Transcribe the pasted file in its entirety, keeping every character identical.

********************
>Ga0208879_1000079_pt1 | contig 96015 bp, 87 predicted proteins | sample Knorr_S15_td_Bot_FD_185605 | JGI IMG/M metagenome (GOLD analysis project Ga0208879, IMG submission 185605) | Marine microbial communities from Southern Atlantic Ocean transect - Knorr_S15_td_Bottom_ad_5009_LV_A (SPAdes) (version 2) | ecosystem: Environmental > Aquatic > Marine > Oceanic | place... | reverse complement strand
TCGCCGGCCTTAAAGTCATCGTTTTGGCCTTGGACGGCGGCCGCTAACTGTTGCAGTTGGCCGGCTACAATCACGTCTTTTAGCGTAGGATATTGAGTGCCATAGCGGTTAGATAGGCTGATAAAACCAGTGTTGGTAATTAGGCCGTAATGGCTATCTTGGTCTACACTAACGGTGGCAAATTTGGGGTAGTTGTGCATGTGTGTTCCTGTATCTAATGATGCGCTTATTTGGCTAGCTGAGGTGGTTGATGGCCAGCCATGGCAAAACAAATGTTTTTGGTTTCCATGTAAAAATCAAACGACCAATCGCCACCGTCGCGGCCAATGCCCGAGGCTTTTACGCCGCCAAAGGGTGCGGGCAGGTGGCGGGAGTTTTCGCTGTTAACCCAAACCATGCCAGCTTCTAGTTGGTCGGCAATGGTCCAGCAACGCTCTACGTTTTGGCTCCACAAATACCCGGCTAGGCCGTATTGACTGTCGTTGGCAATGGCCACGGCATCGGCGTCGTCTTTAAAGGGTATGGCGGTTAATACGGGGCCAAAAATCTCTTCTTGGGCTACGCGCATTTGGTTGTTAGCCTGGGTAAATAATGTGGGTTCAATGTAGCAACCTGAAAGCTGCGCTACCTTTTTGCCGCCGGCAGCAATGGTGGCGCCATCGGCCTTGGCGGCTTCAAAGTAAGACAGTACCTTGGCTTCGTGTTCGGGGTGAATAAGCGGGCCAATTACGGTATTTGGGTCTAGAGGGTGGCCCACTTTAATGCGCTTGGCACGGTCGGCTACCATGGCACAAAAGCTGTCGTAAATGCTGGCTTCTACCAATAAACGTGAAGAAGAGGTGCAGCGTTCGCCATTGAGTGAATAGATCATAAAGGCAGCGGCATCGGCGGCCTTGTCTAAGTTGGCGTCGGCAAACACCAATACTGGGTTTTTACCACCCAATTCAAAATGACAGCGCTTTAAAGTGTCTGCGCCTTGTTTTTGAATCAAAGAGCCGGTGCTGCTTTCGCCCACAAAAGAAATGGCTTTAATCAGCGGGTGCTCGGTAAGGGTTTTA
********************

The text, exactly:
>Ga0208879_1000079_pt1 | contig 96015 bp, 87 predicted proteins | sample Knorr_S15_td_Bot_FD_185605 | JGI IMG/M metagenome (GOLD analysis project Ga0208879, IMG submission 185605) | Marine microbial communities from Southern Atlantic Ocean transect - Knorr_S15_td_Bottom_ad_5009_LV_A (SPAdes) (version 2) | ecosystem: Environmental > Aquatic > Marine > Oceanic | place... | reverse complement strand
TCGCCGGCCTTAAAGTCATCGTTTTGGCCTTGGACGGCGGCCGCTAACTGTTGCAGTTGGCCGGCTACAATCACGTCTTTTAGCGTAGGATATTGAGTGCCATAGCGGTTAGATAGGCTGATAAAACCAGTGTTGGTAATTAGGCCGTAATGGCTATCTTGGTCTACACTAACGGTGGCAAATTTGGGGTAGTTGTGCATGTGTGTTCCTGTATCTAATGATGCGCTTATTTGGCTAGCTGAGGTGGTTGATGGCCAGCCATGGCAAAACAAATGTTTTTGGTTTCCATGTAAAAATCAAACGACCAATCGCCACCGTCGCGGCCAATGCCCGAGGCTTTTACGCCGCCAAAGGGTGCGGGCAGGTGGCGGGAGTTTTCGCTGTTAACCCAAACCATGCCAGCTTCTAGTTGGTCGGCAATGGTCCAGCAACGCTCTACGTTTTGGCTCCACAAATACCCGGCTAGGCCGTATTGACTGTCGTTGGCAATGGCCACGGCATCGGCGTCGTCTTTAAAGGGTATGGCGGTTAATACGGGGCCAAAAATCTCTTCTTGGGCTACGCGCATTTGGTTGTTAGCCTGGGTAAATAATGTGGGTTCAATGTAGCAACCTGAAAGCTGCGCTACCTTTTTGCCGCCGGCAGCAATGGTGGCGCCATCGGCCTTGGCGGCTTCAAAGTAAGACAGTACCTTGGCTTCGTGTTCGGGGTGAATAAGCGGGCCAATTACGGTATTTGGGTCTAGAGGGTGGCCCACTTTAATGCGCTTGGCACGGTCGGCTACCATGGCACAAAAGCTGTCGTAAATGCTGGCTTCTACCAATAAACGTGAAGAAGAGGTGCAGCGTTCGCCATTGAGTGAATAGATCATAAAGGCAGCGGCATCGGCGGCCTTGTCTAAGTTGGCGTCGGCAAACACCAATACTGGGTTTTTACCACCCAATTCAAAATGACAGCGCTTTAAAGTGTCTGCGCCTTGTTTTTGAATCAAAGAGCCGGTGCTGCTTTCGCCCACAAAAGAAATGGCTTTAATCAGCGGGTGCTCGGTAAGGGTTTTA